Most of us are caffeine-fueled and plagued by a 24/7 society where we’re constantly plugged-in, overworked, and stressed. These daily habits take a toll on the body and impair its ability to adequately function for maximum health and optimal performance, especially since they contribute to poor sleep. While one night of short sleep won’t jeopardize your health, long-term sleeping problems can have dangerous, even fatal, effects on your overall health and wellness.

1. Sleep Deprivation and Junk Food Cravings

The inability to sleep may lead most of us to open the fridge at 2 a.m. and reach out for the unhealthiest, high-calorie snacks, but why? A study in the journal Nature Communications found sleep deprivation disrupts food choices in two ways: First, it dampens activity in several brain areas responsible for appetitive evaluation — our ability to rank different foods in the mind based on what they want, and second, an increase in the brain’s amygdala — responsible for controlling the salience of food. Excessive sleepiness impairs decision-making abilities while increasing our desire for unhealthy foods. This affirms the association between a lack of sleep and an increase in weight gain and obesity.

2. Sleep Deprivation and Your Skin

Beauty sleep is no myth, ladies. A lack of sleep can lead to dull skin, fine lines, and dark circles under the eyes. When the body doesn’t receive adequate rest, it begins to release more of the stress hormone cortisol, which can break down skin collagen. In a study published in the Journal of Investigative Dermatology, researchers found poor sleep quality is correlated with reduced skin health and accelerates skin aging. In addition, not only did sleep deprived women show signs of premature skin aging, they also showed a decrease in their skin’s ability to recover after sun exposure.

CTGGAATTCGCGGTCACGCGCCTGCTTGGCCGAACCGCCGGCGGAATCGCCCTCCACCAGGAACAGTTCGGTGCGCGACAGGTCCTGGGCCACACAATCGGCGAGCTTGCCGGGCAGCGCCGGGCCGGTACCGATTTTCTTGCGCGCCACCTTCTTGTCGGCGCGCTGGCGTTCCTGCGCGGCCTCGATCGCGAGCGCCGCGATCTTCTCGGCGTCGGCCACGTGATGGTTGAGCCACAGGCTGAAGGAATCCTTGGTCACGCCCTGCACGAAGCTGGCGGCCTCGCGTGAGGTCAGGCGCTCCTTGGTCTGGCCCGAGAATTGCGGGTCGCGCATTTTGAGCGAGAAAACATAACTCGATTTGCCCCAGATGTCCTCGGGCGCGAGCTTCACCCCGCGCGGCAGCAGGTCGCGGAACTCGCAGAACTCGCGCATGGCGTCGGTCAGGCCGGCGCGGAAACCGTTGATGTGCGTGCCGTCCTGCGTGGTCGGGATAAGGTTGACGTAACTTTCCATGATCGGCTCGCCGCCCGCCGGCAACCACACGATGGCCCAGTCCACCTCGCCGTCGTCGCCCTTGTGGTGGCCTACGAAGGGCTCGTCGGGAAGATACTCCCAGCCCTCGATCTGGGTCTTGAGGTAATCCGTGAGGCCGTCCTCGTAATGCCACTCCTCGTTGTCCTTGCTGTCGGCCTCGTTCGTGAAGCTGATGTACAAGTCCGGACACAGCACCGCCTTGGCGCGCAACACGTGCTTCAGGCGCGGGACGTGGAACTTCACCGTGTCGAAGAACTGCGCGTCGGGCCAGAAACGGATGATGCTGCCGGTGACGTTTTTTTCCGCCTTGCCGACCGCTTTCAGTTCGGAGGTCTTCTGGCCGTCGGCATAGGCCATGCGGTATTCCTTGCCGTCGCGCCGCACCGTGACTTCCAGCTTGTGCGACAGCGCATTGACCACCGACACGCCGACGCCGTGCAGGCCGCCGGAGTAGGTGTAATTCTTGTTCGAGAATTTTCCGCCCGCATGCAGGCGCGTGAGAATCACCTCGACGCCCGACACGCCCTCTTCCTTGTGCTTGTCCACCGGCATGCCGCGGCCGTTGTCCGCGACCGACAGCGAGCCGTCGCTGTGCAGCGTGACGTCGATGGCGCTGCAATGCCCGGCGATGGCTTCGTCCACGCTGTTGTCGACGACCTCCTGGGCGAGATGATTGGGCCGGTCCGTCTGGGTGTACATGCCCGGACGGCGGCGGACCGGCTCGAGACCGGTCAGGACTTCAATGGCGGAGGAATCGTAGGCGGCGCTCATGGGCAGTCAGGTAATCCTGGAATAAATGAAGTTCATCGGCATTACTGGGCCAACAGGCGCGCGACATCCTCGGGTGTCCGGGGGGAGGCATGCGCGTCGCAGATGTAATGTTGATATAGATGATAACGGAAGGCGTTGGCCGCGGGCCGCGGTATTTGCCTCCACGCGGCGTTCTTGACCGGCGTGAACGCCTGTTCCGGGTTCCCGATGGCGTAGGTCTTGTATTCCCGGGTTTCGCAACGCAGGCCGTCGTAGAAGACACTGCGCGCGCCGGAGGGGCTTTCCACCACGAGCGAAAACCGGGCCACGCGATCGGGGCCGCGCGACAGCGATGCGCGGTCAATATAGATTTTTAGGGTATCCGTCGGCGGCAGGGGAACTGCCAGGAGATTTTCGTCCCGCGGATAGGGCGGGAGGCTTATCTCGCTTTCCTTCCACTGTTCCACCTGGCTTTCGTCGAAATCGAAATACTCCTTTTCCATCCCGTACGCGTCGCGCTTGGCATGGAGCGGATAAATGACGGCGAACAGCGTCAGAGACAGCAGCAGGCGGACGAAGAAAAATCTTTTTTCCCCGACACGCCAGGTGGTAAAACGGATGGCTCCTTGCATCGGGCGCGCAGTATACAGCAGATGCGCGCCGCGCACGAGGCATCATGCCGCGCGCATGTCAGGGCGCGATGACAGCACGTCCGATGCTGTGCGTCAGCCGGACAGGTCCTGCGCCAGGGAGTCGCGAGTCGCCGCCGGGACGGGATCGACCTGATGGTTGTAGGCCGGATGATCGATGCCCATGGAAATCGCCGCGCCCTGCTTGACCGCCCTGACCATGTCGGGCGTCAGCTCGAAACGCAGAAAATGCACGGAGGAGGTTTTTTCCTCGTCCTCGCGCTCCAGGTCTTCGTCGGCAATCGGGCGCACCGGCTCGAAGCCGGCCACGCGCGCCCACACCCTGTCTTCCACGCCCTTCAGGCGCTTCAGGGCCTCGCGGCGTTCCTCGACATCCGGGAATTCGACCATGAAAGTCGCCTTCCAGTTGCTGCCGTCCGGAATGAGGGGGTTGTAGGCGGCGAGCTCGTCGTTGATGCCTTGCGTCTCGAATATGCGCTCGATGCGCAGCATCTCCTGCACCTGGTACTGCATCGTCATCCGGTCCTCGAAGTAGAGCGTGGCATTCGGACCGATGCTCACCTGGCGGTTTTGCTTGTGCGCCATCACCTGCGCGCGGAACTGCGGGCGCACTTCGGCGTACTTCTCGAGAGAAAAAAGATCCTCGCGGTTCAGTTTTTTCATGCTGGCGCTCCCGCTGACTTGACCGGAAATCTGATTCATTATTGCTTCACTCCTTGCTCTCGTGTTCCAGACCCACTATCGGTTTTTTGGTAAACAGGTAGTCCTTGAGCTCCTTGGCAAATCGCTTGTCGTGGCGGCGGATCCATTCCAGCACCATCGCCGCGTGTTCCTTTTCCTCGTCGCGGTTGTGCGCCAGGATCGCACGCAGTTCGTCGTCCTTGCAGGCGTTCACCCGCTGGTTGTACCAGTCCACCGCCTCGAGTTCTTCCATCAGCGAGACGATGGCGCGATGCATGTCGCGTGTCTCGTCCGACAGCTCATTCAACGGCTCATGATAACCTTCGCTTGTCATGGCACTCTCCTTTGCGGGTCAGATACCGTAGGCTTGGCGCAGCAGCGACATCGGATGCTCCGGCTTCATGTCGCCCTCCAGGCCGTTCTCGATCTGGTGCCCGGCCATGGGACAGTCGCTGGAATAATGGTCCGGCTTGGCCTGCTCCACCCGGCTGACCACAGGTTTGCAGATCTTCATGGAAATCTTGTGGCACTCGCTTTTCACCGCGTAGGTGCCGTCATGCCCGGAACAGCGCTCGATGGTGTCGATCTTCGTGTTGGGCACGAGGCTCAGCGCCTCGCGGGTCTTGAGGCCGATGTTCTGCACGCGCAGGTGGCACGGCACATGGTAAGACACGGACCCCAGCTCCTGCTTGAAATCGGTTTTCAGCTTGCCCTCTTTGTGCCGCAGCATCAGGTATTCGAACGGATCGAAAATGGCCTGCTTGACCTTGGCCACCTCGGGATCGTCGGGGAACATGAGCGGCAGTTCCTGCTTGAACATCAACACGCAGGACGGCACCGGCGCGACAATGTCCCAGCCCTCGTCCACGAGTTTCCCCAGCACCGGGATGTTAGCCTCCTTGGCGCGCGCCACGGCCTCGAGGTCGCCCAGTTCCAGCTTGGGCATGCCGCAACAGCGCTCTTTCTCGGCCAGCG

3. Sleep Deprivation and Memory Loss

On the days that you’re most tired, you may also find that you’re most forgetful and unfocused. Sleep helps us refine how we store memory, but a lack of sleep can lead to permanent cognitive issues, such as memory loss. According to a University of California, Berkeley, study in the journal Nature Neuroscience, researchers found memories may be getting stuck in the hippocampus — the part of brain involved in memory forming, organizing, and storing — due to the poor quality of deep “slow wave” sleep, which is then overwritten by new memories. In addition, sleep deprivation can cause brain deterioration, which may help explain memory loss in the elderly.

4. Sleep Deprivation and Sex Drive

Ladies and gents, if you have a sexual appetite, be sure not to spoil it with a lack of sleep. Sleep deprived men and women who report lower libidos tend to have less interest in sex due to less energy and sleepiness. Men who suffer from sleep apnea could also be at risk for low sex drive and abnormally low testosterone levels. A study in the Journal of Clinical Endocrinology & Metabolism found about half of the men who suffered from severe sleep apnea secreted lower than average levels of testosterone during the night.

5. Sleep Deprivation and Heart Disease

Excessive sleepiness due to the attempt to maintain a work/life balance has become too common in our society and is dangerous for our heart health. Getting six hours or less of sleep each night causes the body to produce more chemical and hormones that can lead to heart disease, according to a study published in the European Heart Journal. These hormones and chemicals can increase the risk of stroke and other conditions, such as high blood pressure and cholesterol, diabetes, and obesity.

6. Sleep Deprivation and Brain Damage

Men, be sure to get enough shut-eye to protect your mental health. A study conducted by Swedish researchers found one night with no sleep can lead to an increase in the levels of molecules that are biomarkers for brain damage. Typically, an increase in the brain molecules neuron-specific enolase (NSE), and S100 calcium-binding protein B (S-100B) indicate brain tissue has been damaged or that there is a fault in the brain-blood barrier — or sometimes both.

7. Sleep Deprivation and Death

Heart problems and diabetes aren’t the only conditions that can lead to sleep deprivation-related death. People who sleep anywhere from six-and-a-half to seven-and-a-half hours tend to outlive those who sleep for less. A study in the journal Sleep found men who got less than six hours of sleep a night were four times more likely to die over a 14-year period. Several nights of too little sleep can lead to more than 700 genetic changes that could significantly affect your health.

The National Sleep Foundation recommends adults get about seven to nine hours of sleep each night. This requirement is contingent on genetic and physiological factors, along with age, sex, and sleeping patterns.

Sleep deprivation is in your control, and you can prevent the seven dangerous effects it has on your health.